While this might be considered an Executive failure, the Constitution puts the responsibility squarely on the shoulders of the Legislature. The Congress is charged with providing a stable currency and care of interstate commerce. The failing dollar is their fault, and they really ought to do something about it.

Neglecting the duties charged to you in the Constitution.

The failure to maintain interstate commerce by allowing transport infrastructure to fall into disrepair. The failure to secure our borders (covered in Mr. Cline’s excellent article, sorry for the repeat). The failure to review judges based on their knowledge and application of the Law and allowing dozens of Federal appointments to not be filled. The failure to properly fund and equip our soldiers, marines, airmen, and sailors. The failure to update copyright and patent laws to keep up with changing technology. The failure to even debate on treaties negotiated in good faith by our Executive. The failure to provide consistent, clear, and implantable Energy policy so that Americans can continue to enjoy their freedoms and pursuits in the modern world.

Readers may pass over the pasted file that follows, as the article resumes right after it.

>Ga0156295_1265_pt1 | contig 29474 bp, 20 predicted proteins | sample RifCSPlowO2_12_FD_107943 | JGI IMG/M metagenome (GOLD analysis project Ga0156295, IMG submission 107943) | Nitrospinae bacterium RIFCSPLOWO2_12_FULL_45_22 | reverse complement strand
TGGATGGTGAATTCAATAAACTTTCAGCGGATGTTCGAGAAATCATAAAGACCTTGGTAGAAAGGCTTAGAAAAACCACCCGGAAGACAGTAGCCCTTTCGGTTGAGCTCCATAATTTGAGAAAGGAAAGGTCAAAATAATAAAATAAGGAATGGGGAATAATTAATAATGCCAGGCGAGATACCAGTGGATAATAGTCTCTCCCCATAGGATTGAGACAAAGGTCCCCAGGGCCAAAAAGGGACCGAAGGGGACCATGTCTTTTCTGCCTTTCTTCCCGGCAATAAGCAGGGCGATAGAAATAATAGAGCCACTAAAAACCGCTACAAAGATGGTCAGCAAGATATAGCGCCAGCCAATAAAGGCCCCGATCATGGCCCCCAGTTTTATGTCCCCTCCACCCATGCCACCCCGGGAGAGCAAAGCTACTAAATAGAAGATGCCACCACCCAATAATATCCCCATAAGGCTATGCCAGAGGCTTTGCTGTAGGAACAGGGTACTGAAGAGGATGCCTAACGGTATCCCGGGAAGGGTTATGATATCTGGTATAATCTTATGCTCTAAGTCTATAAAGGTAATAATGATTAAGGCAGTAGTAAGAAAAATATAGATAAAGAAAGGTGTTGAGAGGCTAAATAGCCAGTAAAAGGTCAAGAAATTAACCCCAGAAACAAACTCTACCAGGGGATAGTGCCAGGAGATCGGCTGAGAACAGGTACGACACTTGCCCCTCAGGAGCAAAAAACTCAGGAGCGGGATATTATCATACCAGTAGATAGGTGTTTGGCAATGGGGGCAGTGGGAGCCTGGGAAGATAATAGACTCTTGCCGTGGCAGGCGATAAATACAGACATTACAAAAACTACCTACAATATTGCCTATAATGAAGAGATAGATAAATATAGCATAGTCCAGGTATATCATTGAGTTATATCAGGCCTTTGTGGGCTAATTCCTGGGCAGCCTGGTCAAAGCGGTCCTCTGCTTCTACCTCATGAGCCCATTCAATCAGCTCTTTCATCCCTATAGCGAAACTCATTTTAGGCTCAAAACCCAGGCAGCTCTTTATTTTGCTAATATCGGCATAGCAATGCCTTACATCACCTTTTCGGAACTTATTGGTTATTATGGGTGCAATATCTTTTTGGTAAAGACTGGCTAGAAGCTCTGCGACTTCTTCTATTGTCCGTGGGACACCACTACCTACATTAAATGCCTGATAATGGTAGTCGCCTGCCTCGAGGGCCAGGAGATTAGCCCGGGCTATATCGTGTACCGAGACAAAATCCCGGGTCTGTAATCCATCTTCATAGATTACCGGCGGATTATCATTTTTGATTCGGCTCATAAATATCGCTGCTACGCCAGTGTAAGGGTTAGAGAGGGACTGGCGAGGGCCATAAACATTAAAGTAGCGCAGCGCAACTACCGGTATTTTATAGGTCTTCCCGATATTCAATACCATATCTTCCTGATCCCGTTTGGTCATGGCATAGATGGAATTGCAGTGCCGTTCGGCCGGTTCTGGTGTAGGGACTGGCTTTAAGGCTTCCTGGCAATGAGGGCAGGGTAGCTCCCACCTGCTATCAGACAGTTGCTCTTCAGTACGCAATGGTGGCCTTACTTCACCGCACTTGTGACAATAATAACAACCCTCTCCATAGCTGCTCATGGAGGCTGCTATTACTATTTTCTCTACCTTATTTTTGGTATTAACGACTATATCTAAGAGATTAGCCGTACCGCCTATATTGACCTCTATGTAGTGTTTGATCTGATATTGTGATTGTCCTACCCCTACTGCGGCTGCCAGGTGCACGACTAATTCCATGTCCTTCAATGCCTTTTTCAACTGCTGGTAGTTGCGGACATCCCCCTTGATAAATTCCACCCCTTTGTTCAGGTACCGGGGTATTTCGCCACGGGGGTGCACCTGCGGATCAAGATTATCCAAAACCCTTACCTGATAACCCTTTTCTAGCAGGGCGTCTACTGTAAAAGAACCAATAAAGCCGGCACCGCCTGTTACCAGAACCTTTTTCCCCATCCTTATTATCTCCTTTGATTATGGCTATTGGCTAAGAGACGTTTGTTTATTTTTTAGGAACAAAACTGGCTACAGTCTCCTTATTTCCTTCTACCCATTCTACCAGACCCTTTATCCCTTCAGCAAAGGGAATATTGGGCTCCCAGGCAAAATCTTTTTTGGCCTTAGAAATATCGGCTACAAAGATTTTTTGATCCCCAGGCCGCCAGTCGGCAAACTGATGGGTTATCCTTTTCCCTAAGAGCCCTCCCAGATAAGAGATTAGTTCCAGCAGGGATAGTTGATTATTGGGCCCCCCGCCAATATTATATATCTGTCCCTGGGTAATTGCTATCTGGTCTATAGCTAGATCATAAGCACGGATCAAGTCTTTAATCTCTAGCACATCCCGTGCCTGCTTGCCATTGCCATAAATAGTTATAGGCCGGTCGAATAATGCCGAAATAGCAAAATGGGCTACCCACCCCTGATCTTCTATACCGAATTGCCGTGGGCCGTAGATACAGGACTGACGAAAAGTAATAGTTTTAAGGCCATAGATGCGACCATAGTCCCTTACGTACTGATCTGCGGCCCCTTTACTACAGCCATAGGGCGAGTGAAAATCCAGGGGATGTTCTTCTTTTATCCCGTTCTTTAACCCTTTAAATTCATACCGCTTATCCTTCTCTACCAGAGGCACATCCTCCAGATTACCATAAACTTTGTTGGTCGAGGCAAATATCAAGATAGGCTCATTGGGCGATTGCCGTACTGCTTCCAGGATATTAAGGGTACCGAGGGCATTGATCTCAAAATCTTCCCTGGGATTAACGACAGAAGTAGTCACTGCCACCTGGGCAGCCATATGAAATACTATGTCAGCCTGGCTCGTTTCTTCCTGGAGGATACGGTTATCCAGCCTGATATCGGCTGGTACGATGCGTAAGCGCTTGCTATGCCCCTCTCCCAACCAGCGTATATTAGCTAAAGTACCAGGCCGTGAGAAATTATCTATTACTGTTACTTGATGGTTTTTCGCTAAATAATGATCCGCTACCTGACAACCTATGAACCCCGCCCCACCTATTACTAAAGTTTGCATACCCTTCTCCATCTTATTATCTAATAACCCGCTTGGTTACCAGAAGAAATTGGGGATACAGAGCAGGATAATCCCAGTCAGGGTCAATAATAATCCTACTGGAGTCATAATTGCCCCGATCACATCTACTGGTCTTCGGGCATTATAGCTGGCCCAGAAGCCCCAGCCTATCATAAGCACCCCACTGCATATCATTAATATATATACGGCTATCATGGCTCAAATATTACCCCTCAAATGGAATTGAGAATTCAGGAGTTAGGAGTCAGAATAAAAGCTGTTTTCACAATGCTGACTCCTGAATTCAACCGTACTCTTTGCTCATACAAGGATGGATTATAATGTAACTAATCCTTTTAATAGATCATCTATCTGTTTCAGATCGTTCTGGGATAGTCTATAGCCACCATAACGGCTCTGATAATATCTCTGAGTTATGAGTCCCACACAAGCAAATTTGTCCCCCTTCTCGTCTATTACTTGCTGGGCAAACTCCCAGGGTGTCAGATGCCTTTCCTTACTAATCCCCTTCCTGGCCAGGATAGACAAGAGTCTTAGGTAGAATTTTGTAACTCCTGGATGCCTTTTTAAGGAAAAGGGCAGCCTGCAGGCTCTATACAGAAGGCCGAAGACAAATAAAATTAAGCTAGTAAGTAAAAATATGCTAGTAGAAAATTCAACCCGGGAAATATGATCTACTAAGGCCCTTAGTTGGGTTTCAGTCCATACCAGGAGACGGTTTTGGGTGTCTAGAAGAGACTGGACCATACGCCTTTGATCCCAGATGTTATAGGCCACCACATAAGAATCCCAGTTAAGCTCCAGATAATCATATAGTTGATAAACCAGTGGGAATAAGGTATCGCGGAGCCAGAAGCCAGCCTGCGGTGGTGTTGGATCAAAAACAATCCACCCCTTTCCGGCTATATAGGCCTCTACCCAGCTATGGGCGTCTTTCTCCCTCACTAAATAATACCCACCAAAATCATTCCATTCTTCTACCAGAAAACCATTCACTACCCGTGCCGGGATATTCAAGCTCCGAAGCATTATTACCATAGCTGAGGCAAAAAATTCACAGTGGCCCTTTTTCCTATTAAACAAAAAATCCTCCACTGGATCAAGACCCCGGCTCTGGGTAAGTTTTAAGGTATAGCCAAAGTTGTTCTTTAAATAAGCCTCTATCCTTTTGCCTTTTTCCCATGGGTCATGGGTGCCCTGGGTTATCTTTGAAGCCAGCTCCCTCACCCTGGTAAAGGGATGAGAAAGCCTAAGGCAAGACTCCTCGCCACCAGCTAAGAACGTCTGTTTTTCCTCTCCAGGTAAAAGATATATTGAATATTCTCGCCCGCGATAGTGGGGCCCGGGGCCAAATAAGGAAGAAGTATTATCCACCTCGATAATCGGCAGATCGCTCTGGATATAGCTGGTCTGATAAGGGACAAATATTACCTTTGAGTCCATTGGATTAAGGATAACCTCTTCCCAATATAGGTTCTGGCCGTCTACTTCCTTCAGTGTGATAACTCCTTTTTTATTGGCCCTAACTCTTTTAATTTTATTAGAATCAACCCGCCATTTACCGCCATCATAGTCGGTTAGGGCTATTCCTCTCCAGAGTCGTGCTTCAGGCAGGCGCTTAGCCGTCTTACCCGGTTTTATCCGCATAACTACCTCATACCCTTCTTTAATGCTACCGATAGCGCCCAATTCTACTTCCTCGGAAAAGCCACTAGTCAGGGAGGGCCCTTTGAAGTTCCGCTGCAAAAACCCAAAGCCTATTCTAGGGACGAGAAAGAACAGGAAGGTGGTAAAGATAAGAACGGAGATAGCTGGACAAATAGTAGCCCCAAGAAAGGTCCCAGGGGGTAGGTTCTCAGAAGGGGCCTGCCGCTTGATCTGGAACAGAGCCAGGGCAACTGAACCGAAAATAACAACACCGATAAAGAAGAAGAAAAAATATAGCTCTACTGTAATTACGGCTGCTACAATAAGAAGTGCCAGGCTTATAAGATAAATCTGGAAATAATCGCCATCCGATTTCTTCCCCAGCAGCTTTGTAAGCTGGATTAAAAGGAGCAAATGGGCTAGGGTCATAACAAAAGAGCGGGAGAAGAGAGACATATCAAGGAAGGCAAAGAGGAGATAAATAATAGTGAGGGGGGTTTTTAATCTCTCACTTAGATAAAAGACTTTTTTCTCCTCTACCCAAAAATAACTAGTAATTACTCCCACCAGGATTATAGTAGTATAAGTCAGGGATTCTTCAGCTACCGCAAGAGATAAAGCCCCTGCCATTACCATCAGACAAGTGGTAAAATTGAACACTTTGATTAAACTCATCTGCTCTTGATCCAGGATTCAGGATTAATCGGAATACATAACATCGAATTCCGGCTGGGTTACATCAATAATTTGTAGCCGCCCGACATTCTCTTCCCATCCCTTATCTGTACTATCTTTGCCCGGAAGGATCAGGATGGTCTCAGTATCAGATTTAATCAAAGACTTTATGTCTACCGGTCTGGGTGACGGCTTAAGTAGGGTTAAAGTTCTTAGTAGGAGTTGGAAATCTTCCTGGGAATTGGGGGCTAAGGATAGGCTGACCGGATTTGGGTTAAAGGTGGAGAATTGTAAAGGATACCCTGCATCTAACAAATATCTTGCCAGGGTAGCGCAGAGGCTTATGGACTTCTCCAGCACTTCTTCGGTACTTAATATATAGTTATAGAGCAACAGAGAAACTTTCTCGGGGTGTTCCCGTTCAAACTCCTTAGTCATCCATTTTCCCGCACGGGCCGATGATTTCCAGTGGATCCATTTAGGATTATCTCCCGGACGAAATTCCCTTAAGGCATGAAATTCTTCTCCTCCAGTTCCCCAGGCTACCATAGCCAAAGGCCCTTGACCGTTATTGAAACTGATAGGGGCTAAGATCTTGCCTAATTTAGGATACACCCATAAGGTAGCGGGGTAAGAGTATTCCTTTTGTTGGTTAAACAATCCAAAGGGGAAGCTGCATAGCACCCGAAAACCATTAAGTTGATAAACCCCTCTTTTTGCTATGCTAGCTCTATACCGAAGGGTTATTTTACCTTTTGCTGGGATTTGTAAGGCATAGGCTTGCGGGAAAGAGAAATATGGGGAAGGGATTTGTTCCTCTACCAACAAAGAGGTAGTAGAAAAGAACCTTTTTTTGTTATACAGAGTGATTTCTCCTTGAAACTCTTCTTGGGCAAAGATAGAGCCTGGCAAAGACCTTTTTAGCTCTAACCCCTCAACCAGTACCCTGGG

Climate Change hysteria.

The largest reason that we cannot have a serious, fact and science based discussion on Global Warming is the continued insistence by certain lawmakers to refuse to allow such. Rather than getting their aides to seriously research the subject, it’s all become a question of how much power we’re going to lose to the government this time and how much of a wreck it will be to our already struggling economy.

Slanderous charges against our Men and Women in Uniform.

I’m looking at you, Murtha. Need I really say more?

In short, Congress is a failure. If it were up to me, each and every member of Congress would come under review, challenged with their voting record against the Constitution, and then impeached out of office if their voting record demonstrated any constancy against the list provided by Mr. Cline and myself.